November 14, 1996

Media Contacts: Sarah Goodwin, 404/727-3366 - sgoodwi@emory.edu
Kathi Ovnic, 404/727-9371 - covnic@emory.edu

More than one quarter to one third of occluded coronary arteries opened by a tiny balloon-tipped catheter during angioplasty or coronary stenting are at risk for restenosis - a re-narrowing due to a healing response to the angioplasty. Recent evidence suggests restenosis is similar to other forms of proliferative healing following tissue injury.

Localized radiation therapy has been used to suppress wound healing in other parts of the body and is now being applied to the vascular system. Initial animal research has shown promising results in a pig coronary model of restenosis.

A team of Emory University researchers led by interventional cardiologist Spencer B. King III is the first to receive Food and Drug Administration approval to test whether beta radiation applied to the site of clogged coronary arteries dilated by balloon angioplasty helps prevent restenosis in human subjects. The group will present data at this month's American Heart Association meeting on the 33 patients who underwent radiation after angioplasty in the feasibility trial.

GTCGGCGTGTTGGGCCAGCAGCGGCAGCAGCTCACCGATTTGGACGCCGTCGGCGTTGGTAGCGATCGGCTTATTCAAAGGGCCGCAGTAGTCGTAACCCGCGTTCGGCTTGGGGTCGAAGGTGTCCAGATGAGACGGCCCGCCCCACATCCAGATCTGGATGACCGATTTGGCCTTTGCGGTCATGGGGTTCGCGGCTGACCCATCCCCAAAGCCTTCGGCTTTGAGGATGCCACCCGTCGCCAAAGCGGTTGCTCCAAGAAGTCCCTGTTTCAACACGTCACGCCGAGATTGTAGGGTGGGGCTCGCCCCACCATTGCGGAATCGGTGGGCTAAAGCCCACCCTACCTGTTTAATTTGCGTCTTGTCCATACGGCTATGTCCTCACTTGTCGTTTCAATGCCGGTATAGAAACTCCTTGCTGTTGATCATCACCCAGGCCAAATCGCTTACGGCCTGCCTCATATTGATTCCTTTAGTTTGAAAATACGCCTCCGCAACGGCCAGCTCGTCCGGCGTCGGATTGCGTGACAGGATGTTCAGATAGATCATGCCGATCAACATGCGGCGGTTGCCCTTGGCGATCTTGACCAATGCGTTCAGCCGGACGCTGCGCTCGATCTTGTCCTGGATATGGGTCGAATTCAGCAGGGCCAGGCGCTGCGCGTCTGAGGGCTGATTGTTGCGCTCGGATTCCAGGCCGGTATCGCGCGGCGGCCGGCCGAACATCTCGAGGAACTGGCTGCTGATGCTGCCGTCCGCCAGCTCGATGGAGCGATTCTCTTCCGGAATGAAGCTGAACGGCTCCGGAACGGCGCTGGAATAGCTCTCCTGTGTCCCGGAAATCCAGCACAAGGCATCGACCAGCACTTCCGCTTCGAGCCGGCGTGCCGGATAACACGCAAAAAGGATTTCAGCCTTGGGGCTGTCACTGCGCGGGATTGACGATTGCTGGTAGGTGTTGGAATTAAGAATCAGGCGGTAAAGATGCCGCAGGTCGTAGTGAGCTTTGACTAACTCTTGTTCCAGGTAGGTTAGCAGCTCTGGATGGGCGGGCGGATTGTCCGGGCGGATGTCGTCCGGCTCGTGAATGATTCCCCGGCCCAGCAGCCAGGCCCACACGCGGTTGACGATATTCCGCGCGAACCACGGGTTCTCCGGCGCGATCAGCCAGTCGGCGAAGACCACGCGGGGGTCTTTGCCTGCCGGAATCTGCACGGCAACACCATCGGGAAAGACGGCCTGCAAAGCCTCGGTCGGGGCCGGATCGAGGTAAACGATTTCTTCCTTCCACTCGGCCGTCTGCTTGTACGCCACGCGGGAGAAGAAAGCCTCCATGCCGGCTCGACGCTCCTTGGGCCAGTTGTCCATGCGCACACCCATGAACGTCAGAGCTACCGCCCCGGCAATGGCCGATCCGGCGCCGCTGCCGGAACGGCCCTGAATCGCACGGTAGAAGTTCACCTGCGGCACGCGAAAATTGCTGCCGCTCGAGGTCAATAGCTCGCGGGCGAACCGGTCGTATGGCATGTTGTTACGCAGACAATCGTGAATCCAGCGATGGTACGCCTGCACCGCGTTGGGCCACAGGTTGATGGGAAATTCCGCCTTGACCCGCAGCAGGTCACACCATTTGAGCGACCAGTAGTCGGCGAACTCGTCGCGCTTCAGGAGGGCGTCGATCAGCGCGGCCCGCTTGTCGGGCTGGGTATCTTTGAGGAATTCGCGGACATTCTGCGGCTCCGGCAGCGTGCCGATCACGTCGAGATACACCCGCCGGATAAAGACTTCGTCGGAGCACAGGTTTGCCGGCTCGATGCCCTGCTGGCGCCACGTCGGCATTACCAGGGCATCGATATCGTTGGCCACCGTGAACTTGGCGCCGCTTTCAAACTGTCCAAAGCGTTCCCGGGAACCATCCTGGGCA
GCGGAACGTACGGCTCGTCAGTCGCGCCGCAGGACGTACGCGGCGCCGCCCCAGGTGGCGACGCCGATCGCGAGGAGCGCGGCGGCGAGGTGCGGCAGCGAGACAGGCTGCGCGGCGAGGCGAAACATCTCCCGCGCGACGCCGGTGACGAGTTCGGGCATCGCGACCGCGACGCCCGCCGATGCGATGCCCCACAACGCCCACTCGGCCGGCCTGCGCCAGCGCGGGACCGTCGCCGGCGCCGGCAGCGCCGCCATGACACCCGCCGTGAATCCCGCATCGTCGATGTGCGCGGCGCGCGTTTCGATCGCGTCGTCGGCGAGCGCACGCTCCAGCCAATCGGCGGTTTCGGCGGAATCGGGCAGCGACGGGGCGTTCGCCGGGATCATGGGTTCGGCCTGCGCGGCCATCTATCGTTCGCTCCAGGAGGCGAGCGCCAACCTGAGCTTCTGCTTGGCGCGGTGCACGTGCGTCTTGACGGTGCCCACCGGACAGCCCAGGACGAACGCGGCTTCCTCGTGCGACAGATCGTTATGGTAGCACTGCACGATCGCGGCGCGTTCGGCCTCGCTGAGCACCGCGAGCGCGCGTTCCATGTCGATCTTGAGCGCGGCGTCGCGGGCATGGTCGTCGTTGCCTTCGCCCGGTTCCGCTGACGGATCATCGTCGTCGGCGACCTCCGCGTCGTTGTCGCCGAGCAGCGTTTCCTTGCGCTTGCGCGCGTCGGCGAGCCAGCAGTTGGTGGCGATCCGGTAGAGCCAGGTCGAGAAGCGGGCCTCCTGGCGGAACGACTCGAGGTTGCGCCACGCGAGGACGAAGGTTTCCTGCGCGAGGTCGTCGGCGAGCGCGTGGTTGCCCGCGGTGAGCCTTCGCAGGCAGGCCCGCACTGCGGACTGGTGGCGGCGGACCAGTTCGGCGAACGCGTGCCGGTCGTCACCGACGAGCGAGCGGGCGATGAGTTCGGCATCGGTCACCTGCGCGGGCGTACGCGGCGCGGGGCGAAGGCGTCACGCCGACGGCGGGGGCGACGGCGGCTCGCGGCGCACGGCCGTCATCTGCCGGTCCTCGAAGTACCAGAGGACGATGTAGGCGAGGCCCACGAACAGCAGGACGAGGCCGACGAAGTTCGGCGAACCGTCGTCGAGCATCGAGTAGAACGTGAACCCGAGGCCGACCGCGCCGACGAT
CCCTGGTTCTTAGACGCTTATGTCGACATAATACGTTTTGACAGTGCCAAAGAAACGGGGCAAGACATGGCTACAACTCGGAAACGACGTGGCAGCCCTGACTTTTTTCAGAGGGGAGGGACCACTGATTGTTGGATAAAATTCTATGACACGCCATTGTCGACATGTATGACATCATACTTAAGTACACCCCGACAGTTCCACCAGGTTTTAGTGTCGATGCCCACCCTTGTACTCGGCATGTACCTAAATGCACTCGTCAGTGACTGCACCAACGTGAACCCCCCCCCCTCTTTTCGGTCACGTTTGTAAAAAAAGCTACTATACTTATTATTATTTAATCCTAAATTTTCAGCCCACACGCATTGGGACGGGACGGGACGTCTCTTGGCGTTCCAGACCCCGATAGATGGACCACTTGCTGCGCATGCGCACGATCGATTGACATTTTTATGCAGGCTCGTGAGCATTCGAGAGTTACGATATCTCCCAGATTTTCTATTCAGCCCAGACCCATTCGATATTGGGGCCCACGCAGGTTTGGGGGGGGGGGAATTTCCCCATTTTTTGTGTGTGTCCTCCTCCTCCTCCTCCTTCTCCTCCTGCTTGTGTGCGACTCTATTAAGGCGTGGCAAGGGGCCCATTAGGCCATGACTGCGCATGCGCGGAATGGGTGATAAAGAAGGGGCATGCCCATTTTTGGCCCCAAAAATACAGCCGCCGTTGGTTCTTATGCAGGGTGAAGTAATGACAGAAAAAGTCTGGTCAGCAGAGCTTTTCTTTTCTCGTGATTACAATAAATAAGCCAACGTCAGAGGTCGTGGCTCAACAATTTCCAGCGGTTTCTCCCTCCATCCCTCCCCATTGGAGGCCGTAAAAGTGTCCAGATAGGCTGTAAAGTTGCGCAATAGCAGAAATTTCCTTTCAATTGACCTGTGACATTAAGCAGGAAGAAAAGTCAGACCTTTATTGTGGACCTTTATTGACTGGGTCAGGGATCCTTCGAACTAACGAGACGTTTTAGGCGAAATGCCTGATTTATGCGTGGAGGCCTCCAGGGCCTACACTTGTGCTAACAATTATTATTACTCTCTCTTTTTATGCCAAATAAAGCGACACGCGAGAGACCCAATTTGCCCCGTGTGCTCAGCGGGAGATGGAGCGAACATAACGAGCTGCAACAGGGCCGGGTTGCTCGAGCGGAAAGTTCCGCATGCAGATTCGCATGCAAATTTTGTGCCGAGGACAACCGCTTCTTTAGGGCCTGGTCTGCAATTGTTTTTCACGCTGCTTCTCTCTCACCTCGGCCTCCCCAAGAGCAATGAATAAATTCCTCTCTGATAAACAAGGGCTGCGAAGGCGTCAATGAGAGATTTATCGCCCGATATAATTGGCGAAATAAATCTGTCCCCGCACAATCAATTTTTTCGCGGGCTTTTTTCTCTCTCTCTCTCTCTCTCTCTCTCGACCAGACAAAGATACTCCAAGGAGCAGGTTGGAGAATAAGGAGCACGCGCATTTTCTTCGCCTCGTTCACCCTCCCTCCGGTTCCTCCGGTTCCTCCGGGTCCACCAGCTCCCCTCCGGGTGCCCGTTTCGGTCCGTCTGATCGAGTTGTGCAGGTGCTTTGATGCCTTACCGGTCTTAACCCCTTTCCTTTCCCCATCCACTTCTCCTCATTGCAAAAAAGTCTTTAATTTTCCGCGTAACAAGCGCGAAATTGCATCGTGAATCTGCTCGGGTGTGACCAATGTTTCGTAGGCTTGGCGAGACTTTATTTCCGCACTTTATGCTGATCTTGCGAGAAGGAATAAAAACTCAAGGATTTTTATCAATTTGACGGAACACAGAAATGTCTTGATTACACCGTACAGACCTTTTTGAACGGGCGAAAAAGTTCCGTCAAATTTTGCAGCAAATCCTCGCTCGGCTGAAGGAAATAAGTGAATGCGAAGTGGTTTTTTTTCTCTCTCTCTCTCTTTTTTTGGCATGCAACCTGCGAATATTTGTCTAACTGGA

About 400,000 coronary angioplasties are performed domestically each year and an estimated 400,000 are performed annually outside the United States; hence, about 200,000 persons each year are likely to experience restenosis and are at risk for further cardiac complications. In the United States alone, repeat angioplasties cost in the billions of dollars.

Coronary Endovascula Beta Radiation for Restenosis using a Novel Catheter System: Initial Clinical Feasibility Study -- Spencer B. King III, M.D., and others, Nov. 13, 9 a.m.-noon (Poster Board p218)

Intracoronary Radiation Decreases New Additional Intimal Hyperplasia in a Repeat Balloon Angioplasty Swine Model of Restenosis -- Spencer B. King III, M.D., and others, Nov. 11, 2:30 p.m., Ballroom B2-2 (Abstract No. 1217)

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